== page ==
Thursday, August 14, 2008

REAL-LIFE MOM - Twins comparing each other down to the glasses they wear—or don’t….

Twins comparing each other down to the glasses they wear—or don’t….
REAL-LIFE MOM for August 14, 2008 SW WEEKLY OREGONIAN newspaper–
By Cornelia Seigneur

I finally took my 10-year-old Wesley to the eye doctor this week. His fourth grade teacher Cheri Weaver had said at the last parent teacher conference that Wesley, though a great student, seems to be struggling to see the board.
Wesley’s twin Michael Josef has had glasses since last fall, and Wesley has resisted getting glasses.
“I don’t need glasses,” he’s said to me for months now, and repeated to the eye doctor while sitting in the chair to be tested. The doctor asks him to read the top line of the chart.
After he confidently reads the first large letter row, the doctor instructs him to decipher the next row, which features smaller letters and numbers.
“Can you read those Wesley?” the doctor probes.
“No,” he grins.
None of the letters below the top row?” the doctor asks.
“No,” Wesley admits, like he’s been had.
The doctor says, a bit playfully, “No, Wesley you don’t need glasses at all. You’re only at 20/200.”
Ever since his twin got glasses, Wesley has not liked them on his brother. He’s felt they do not look good, and has said so in indirect ways. He’s been determined not to get them himself.
He’s at the age where he notices his looks. And cares about his looks and has opinions about looks and what is cool and what is not and he really wants to fit in, and to not be different.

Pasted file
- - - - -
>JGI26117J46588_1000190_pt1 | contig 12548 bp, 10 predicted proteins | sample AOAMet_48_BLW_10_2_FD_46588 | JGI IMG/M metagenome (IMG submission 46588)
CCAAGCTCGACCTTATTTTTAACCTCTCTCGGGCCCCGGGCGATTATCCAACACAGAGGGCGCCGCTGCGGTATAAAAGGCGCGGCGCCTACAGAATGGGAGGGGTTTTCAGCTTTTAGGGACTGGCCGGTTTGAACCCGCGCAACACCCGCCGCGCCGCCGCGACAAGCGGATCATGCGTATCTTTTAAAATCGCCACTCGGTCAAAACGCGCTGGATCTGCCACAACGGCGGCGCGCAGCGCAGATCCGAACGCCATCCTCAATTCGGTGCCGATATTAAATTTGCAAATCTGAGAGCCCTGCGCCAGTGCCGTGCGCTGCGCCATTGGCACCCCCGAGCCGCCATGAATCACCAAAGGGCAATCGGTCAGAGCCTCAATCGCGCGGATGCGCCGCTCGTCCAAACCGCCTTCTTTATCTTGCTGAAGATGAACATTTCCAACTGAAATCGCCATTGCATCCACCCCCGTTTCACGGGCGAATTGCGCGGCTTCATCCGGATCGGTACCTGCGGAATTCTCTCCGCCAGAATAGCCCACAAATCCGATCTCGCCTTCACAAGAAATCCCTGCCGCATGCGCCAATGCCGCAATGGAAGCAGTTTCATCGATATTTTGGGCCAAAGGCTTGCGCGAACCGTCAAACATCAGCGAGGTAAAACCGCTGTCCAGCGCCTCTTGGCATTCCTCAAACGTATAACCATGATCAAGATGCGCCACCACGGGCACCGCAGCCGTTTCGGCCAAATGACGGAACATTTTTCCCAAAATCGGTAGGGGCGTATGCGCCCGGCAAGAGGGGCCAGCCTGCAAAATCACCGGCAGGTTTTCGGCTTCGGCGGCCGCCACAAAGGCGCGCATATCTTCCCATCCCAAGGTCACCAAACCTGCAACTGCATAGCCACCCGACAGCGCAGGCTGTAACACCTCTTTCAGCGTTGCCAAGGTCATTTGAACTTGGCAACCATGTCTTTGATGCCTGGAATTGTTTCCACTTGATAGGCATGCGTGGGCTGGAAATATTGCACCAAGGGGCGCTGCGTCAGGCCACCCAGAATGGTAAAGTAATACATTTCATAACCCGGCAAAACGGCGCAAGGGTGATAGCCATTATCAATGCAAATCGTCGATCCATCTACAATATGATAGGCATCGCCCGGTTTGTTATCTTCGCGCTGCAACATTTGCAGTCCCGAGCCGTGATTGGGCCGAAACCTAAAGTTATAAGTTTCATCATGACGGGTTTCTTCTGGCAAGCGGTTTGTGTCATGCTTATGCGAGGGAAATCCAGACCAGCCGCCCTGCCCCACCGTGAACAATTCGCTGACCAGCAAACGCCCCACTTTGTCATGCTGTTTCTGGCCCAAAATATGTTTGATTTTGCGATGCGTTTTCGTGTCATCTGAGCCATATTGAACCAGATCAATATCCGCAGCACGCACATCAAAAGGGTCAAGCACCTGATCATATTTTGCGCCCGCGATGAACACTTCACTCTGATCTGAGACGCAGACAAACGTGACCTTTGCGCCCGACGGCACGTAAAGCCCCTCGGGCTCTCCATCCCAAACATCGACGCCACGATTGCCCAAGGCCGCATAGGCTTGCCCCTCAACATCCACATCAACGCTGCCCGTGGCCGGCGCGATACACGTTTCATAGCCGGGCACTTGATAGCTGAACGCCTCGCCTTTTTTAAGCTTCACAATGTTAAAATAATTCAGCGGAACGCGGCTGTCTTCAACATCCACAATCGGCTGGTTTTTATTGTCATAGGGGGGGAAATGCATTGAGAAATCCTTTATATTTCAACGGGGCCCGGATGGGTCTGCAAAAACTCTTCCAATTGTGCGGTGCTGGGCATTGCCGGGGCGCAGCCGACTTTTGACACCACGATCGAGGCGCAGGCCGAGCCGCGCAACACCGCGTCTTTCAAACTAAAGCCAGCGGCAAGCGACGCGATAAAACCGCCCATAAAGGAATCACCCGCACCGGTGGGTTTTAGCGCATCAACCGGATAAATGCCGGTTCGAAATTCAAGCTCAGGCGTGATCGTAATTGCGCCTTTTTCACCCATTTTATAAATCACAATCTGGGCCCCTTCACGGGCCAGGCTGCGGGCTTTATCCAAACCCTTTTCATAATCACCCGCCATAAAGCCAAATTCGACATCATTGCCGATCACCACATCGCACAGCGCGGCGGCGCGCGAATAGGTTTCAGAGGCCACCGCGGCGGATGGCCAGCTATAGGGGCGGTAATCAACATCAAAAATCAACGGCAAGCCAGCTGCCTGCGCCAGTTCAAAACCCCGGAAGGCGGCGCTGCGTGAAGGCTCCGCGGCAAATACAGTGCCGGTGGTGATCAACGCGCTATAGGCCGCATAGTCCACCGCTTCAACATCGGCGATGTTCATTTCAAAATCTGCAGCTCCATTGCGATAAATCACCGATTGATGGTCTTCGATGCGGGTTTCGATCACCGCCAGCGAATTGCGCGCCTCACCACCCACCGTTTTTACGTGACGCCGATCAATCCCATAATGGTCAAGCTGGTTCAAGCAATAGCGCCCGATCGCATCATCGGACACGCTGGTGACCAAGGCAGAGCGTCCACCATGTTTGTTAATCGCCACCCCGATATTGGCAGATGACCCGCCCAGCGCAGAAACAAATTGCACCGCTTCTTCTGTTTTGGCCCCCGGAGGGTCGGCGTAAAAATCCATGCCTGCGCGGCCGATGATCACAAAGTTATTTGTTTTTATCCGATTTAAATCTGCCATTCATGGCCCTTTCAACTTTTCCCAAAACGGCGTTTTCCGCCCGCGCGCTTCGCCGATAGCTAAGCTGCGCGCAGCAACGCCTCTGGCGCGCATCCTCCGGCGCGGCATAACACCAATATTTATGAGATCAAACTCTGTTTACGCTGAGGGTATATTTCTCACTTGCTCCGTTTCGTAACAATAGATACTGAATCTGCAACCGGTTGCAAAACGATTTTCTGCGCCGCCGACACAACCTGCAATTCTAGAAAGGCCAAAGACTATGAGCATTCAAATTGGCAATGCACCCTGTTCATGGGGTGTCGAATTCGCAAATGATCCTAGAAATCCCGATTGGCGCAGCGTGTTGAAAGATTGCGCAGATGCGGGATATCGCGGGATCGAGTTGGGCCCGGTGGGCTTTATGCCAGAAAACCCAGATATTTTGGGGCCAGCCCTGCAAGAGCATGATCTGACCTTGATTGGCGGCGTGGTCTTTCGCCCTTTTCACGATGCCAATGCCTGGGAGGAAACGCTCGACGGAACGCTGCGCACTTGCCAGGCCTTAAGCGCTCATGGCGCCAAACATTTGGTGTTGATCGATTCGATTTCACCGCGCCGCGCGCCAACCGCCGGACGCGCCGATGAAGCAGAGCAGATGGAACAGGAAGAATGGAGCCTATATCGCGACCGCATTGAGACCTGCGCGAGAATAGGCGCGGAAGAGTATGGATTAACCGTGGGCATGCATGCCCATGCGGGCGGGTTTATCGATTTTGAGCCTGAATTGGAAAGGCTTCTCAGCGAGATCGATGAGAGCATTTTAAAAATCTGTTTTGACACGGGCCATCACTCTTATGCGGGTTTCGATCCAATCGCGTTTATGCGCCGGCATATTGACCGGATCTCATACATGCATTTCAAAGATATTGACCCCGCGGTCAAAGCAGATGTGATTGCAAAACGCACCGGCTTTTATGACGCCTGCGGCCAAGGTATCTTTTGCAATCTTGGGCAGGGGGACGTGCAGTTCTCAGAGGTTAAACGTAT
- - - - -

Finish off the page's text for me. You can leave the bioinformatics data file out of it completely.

And Wesley got this idea in his mind that glasses are not the “in” thing, and that somehow they would make him inferior. For some reason, the glasses situation up until now gave Wesley the one-up on his brother. Micki was fine with his glasses. And, now, glasses for Wesley puts the boys on the same playing field.
I have talked about getting Michael Josef contact lenses for a while, and so during the appointment getting Wesley’s glasses, I decided to order Michael Josef contacts. And Wesley as well.
So, really, Wesley will never know what it is like to have only glasses, though I thought it might not have been a bad idea. I want him to realize that having glasses does not make him a different person. Or an uncool person. It just helps you see the white board.
But I decided to get him contacts (and glasses) at the same time, hoping that would cure the comparisons between the twins.
Little could I believe then that a new kind of comparison started, comparing prescription strengths.
It sounded something like this: “Well, my eyes are better than yours,” and “Your eyes are worse than mine,” and, “Well, having worse eyes means you are smarter,” and I am thinking, Man, here are my identical twin boys with the same DNA comparing themselves and I have to remind them that being identical means they are from the same stock.
Same genetics, same bad eyes, same sweet boys. On the inside. Which is what I am trying desperately to teach all of my children.
But when you are 10, you have a different reality. It doesn’t mean that I won’t continue to remind them anyway.
West Linn writer and mom of five, Cornelia Seigneur’s, Real-Life Mom column appears the second Thursday of the month. Reach her at or visit her Mom blog at:

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